The Sevenwaters Trilogy is a series of Historical Fantasy novels written by Juliet Marillier. It is still commonly referred to as a trilogy, despite having more than three books, because the first books actually form a trilogy. The rest of the books are sequels.The books are set in a fictional version of 9th century Ireland and focus on the Sevenwaters family, the lords and custodians of a mystical forest. The books are written in first person from the perspective of young female protagonists and emphasize romance and family relationships.The original three books skipped a generation between each book, with the overarching political story dealing with a feud between Sevenwaters and a British family, Northwoods, over the control of a group of mystical islands. While Marillier did not originally intend to write any further books in the series, they proved to be so popular that she eventually agreed to return to Sevenwaters for another three books. The later books begin shortly after the ending of the original trilogy, and are shorter and lighter in tone.Books in the series include:
In Son Of The ShadowsDog admits to having feelings for Liadan who gently rebuffs him and falls for Bran instead. Dog is slain in battle almost immediately thereafter, preventing his feelings from becoming an issue.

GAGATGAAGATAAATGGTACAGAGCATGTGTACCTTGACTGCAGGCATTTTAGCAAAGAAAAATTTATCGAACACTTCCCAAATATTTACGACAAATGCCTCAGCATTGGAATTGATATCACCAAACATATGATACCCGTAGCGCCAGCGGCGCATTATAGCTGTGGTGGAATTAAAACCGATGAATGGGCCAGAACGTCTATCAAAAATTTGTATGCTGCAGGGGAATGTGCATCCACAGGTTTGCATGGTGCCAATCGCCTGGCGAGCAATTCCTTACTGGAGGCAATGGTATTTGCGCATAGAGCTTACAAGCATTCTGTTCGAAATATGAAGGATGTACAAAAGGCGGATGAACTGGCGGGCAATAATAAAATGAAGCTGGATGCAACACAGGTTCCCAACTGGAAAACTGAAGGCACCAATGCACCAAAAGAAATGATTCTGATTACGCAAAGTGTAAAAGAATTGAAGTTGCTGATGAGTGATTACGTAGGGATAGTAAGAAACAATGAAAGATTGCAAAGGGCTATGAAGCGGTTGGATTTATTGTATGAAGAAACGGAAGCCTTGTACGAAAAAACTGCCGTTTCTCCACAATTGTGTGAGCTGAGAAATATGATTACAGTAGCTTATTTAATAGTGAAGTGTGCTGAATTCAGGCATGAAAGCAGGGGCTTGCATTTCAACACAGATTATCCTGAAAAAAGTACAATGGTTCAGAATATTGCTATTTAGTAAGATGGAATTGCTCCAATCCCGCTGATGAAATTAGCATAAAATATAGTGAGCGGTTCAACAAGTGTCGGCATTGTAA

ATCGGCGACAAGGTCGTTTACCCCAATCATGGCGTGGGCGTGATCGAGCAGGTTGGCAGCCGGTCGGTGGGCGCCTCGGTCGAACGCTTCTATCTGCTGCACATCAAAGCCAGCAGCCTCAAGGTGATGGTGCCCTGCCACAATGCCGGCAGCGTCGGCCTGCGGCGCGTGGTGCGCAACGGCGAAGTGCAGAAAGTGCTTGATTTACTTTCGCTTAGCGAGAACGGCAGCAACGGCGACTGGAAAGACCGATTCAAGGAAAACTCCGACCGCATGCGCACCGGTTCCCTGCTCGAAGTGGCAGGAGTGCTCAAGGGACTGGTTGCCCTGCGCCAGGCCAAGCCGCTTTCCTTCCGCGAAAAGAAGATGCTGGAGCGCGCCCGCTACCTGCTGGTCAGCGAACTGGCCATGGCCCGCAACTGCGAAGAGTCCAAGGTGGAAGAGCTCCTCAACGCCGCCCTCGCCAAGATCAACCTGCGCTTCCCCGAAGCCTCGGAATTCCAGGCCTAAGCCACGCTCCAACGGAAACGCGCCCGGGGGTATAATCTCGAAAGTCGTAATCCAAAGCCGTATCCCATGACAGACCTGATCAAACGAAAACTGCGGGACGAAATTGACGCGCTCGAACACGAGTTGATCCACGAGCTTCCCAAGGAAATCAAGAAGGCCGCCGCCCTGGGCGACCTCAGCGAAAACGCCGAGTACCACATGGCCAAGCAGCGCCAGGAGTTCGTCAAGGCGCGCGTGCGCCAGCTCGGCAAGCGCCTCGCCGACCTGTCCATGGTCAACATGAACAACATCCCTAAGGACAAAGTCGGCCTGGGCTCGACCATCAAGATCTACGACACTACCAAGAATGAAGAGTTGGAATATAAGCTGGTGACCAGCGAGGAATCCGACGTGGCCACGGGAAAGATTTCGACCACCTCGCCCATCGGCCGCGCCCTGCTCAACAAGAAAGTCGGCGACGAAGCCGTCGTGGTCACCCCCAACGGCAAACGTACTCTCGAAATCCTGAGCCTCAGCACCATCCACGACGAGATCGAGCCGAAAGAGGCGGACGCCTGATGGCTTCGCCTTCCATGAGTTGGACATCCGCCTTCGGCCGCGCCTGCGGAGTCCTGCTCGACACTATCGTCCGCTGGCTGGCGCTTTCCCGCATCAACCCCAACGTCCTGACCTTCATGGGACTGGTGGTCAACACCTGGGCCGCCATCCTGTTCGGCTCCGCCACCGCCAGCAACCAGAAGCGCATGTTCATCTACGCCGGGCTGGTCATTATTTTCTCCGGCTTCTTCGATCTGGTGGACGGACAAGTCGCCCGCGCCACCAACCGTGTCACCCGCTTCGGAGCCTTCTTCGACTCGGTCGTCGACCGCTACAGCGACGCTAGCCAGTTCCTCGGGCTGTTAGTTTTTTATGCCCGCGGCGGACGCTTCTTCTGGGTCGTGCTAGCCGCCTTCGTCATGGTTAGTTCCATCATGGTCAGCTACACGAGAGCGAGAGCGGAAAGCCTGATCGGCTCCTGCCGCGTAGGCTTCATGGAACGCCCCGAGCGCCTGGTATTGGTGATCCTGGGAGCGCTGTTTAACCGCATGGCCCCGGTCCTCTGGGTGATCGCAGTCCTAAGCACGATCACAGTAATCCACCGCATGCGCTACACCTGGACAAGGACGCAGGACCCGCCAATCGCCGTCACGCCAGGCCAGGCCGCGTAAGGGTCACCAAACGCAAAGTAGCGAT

Genre Savvy: Sorcha's brothers use this to figure out why she can't speak. At one point, they compare their own situation to The Children of Lir, which the plot of the novel is actually based off of...
Good Shepherd: interestingly both Pagan and Christian religious leaders often come off well. Conor, Sorcha's brother is studying to be a Druid, Father Brien is Sorcha's mentor and fellow healer and when Hugh returns after finding Sorcha in a pitiful state, some nuns care for her and give Hugh sage advice about the difficulties of dealing with a Shell Shocked rape victim(that is only one of her problems but that is the one they recognize). When Richard tries to Burn the Witch!, a local bishop is one of the ones more skeptical of his charge.
Infant Immortality: Baby Johnny in Daughter of the Forest is rescued from a fire, and between books survives an outlaw attack and living with a man who had no qualms about killing his own wife. In Son of the Shadows, the guards make clear that they'd take care of baby Johnny after they murdered his parents. And in Heir to Sevenwaters, the villain actually tries to kill Becan, but he's brought back to life.
This trope is subverted with Sean and Aisling's twin sons, first mentioned in Child of the Prophecy, who were likely born quite premature and were said to have lived less than a day.
Law of Inverse Fertility: In Son of the Shadows, Liadan gets pregnant with Bran's child during her first time having sex, and gives birth later in the book. On the opposite side of the spectrum we have, for instance, Muirrin and her husband Evan. Both fairly young, both wanted children, but she only got pregnant as of Seer of Sevenwaters, after six years of marriage.
Parental Abandonment: In Daughter of the Forest, Lord Colum's wife is dead and he allows the household staff to bring up his children. Disappeared parents are the reason for Bran's dark past and Cathal's angst. Also happens with Ciaran, although he was probably better off that way...
Parental Marriage Veto: Since the books are set in the Middle Ages, this one is always a hurdle. Actually exercised by Richard when Elaine wants to marry Simon, and by Niamh's whole family when she wants to marry Ciaran.